We see that we can work with our code recipe within our own IDE, all from Dataiku. However, we are now working in VS Code and not in the Dataiku Python recipe editor. If we make any changes to our code from our IDE, we’ll need to sync the changes back to Dataiku. Since we suspect the error is occuring when the output dataframe is written, let’s set a breakpoint and use the VS Code debugger.

  • Click in the far left margin next to the last line of code to set a breakpoint.

  • Select Debug Python File from the dropdown at the top right.

[type alt]

VS Code executes the code and pauses at the breakpoint. To debug our code, we can take advantage of navigation commands and shortcuts in our IDE. More specifically, we can inspect the variables.

  • Expand special variables in the debugger explorer.

Upon inspection, we can see that the project variable, my_var is fetched and added to the column, new_feat. To see the definition of this project variable, select … > Variables from the top navigation bar.

VS Code Studio debugger variables section.

However, this column contains a string - foo. This is causing a type mismatch because the new column should be an integer.

To resolve this issue, we’ll replace my_var with the variable, my_var2.

  • Edit the code, replacing my_var with my_var2.

value = dataiku.get_custom_variables()["my_var2"]
  • Run the code again.

Now that our code executes without error, we can sync our changes back to our recipe in the Flow.

Sync the Changes back to Dataiku

When we are developing in Code Studios, we are working with a local copy of the code. If we return to the Flow now, we’ll still be using the broken code. In order to push the new version to the recipe, we’ll need to sync our changes back to Dataiku.

  • In VS Code, select Sync Files With DSS in the upper right.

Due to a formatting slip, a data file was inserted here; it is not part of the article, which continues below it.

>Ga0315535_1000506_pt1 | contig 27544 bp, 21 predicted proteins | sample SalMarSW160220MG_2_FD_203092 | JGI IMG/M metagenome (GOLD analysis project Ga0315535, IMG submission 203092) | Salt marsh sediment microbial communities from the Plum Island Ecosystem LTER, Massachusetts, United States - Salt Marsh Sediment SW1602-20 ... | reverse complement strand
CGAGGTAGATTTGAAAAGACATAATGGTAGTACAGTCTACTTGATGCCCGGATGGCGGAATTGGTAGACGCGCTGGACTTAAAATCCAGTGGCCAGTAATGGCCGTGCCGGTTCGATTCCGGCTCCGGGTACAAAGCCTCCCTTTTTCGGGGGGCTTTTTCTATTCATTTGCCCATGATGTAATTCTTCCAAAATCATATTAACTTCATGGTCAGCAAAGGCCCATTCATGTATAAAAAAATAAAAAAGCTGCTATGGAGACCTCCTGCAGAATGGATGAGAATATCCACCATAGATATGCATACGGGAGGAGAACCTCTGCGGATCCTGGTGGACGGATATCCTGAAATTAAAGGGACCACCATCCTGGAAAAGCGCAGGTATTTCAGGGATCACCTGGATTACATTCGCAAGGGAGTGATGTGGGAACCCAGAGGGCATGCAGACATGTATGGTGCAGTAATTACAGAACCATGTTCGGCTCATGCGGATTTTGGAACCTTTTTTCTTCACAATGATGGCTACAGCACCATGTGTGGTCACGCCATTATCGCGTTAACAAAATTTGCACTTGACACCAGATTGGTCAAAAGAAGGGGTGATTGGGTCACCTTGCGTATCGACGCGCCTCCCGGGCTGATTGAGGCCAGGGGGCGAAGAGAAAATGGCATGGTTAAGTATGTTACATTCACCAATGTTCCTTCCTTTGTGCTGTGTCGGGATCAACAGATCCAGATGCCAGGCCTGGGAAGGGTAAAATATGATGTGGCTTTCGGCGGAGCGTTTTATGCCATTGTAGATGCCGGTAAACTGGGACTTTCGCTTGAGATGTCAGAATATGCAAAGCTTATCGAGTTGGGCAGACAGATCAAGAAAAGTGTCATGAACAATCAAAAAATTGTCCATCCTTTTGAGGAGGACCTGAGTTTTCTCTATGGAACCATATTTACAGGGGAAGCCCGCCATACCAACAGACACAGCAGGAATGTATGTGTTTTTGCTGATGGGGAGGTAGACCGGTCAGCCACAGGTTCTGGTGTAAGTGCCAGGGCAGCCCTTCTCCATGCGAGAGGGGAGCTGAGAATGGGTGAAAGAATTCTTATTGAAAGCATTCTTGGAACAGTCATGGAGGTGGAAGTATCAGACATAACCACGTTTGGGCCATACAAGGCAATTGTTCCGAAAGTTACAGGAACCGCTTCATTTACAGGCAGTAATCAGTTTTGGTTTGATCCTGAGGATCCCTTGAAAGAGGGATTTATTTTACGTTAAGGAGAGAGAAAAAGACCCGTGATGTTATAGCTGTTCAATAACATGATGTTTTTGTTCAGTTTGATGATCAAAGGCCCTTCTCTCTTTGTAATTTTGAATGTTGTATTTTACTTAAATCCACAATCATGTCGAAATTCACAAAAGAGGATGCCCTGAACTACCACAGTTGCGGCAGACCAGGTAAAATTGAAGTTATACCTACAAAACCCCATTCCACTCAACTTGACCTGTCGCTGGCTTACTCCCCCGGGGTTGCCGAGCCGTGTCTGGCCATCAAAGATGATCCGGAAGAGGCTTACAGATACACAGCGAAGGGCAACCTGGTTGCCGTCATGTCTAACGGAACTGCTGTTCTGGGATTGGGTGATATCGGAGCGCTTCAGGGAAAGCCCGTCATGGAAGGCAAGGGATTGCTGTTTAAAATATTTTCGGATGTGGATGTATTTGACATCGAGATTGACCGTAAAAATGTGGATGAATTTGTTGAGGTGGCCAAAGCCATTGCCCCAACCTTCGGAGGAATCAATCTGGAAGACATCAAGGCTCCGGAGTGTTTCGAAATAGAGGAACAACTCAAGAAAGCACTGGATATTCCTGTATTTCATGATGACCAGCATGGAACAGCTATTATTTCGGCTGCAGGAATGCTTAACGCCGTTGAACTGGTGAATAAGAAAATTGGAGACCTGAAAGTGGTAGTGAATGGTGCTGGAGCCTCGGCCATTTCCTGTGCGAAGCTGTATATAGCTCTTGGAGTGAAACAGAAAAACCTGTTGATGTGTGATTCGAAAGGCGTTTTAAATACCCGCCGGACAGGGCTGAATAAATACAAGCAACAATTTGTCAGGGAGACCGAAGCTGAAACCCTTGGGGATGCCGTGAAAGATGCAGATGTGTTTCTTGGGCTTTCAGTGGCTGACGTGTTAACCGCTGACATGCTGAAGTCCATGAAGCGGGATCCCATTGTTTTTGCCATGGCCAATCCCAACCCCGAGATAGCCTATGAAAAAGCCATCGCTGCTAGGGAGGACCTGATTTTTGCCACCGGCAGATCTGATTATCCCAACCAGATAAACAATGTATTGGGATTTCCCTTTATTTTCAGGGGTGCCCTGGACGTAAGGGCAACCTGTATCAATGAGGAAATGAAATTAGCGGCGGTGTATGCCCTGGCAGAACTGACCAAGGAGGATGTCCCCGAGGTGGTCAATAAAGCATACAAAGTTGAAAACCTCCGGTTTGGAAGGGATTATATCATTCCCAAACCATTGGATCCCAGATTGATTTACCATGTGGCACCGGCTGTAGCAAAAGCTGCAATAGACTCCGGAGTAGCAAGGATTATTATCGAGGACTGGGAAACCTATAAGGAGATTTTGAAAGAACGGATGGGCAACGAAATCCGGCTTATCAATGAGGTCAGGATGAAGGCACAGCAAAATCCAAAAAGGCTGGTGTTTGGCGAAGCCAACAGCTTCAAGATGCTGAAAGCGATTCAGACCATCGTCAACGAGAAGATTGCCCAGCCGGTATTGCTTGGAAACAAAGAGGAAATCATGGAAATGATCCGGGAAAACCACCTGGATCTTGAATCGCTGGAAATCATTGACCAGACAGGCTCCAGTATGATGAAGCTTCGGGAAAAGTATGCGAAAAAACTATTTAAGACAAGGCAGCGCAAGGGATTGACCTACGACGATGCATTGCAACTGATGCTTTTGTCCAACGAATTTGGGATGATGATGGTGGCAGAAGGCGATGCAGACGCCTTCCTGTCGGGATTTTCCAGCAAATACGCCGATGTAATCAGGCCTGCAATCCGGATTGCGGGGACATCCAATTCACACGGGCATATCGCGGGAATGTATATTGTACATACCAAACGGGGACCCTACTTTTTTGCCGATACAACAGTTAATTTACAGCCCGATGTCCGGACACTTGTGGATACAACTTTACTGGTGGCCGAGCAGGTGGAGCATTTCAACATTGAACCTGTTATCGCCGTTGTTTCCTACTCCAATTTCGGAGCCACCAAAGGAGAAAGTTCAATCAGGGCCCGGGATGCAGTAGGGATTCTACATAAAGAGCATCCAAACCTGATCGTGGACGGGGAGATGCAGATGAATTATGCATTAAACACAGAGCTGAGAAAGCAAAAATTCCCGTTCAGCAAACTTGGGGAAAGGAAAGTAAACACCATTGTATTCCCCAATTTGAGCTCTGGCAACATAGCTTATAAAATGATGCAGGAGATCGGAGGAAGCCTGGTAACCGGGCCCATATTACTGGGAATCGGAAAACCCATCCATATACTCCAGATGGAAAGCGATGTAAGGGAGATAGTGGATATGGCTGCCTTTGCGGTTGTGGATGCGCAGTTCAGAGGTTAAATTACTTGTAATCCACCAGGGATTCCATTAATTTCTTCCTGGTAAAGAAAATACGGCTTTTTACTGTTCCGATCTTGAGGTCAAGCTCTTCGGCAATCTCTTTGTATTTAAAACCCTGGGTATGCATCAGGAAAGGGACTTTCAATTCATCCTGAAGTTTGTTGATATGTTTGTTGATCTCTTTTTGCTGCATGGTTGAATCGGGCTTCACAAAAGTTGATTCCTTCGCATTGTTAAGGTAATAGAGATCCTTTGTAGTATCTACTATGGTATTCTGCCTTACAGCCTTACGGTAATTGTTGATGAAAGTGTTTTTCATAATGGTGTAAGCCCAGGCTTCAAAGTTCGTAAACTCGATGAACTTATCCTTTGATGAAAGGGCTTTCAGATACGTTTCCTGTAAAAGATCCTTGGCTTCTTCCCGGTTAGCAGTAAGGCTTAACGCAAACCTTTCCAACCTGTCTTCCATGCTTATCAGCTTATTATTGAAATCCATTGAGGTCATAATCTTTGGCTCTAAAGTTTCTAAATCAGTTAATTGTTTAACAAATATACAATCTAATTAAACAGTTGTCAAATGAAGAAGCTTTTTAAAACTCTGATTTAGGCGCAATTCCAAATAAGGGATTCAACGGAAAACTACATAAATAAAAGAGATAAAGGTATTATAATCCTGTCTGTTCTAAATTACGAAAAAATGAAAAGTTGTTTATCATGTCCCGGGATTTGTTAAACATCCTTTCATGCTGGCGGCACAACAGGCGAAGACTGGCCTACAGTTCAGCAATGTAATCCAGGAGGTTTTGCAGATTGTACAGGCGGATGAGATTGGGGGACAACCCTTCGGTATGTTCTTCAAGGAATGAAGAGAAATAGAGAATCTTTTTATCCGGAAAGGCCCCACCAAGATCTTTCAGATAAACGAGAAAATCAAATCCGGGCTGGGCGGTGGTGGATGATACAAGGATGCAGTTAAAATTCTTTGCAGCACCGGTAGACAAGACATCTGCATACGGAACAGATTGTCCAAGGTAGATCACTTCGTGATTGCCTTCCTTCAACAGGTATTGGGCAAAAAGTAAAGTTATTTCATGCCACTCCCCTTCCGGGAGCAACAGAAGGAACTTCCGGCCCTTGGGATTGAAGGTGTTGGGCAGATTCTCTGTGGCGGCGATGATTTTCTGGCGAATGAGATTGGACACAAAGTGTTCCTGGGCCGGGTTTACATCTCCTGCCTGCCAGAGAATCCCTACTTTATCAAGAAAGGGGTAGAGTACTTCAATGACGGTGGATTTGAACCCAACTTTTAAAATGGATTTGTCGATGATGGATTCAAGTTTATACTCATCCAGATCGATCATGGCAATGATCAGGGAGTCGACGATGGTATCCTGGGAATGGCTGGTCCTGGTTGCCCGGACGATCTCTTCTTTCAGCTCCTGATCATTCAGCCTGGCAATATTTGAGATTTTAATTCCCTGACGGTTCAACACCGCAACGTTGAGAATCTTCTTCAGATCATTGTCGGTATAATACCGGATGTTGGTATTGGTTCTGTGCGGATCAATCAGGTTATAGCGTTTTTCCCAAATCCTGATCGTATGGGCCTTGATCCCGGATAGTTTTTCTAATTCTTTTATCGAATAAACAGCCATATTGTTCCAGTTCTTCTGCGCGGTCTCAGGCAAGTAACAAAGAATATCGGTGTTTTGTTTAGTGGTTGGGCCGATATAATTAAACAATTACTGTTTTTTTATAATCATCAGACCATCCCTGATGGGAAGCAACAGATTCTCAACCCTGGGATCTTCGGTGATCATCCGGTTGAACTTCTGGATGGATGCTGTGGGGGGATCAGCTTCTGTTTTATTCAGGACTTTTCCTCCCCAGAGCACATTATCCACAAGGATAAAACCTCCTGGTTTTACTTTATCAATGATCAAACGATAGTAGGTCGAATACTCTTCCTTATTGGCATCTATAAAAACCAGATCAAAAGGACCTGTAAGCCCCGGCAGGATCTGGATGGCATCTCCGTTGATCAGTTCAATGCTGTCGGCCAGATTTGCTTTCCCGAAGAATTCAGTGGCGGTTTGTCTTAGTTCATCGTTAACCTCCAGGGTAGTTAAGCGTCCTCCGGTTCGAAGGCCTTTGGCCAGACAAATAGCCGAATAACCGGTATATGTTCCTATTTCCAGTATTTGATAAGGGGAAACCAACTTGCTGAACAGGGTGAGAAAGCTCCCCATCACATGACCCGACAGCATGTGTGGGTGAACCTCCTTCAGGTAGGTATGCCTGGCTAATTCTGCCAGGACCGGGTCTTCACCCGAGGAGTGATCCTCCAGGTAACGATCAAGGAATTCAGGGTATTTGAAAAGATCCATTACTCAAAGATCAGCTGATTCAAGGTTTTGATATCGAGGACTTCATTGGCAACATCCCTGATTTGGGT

Once the sync is complete, VS Code displays a green checkbox.

Python recipe debugged and synchronized back to Dataiku.

  • Return to the Flow.

  • Open the compute_contacts_1 Python recipe.

We can see that our recipe is updated and that “my_var” is now “my_var2”.

  • Run the recipe.

The recipe runs without warnings.

Python recipe successfully edited and synchronized back to Dataiku.

Edit a Project Library

Project libraries are a great way to organize your code in a centralized location that can be reused in any project on the instance. From Dataiku, you can also connect to a remote Git repository to manage your code. For more details, visit Reusing Python Code.

In this section, we’ll practice editing a project library in our Code Studio. We’ll be working with the second Python recipe in our project.

Start the Code Studio

If you have not already started your Code Studio, you can start it now to ensure it is ready.

  • From the Code menu, select Code Studios.

  • Click Start to start the Code Studio.

Wait while Dataiku starts the Code Studio and launches the VS Code Workspace Explorer.

Run the Python Recipe

  • Return to the Flow and run the Python recipe that generates contacts_2.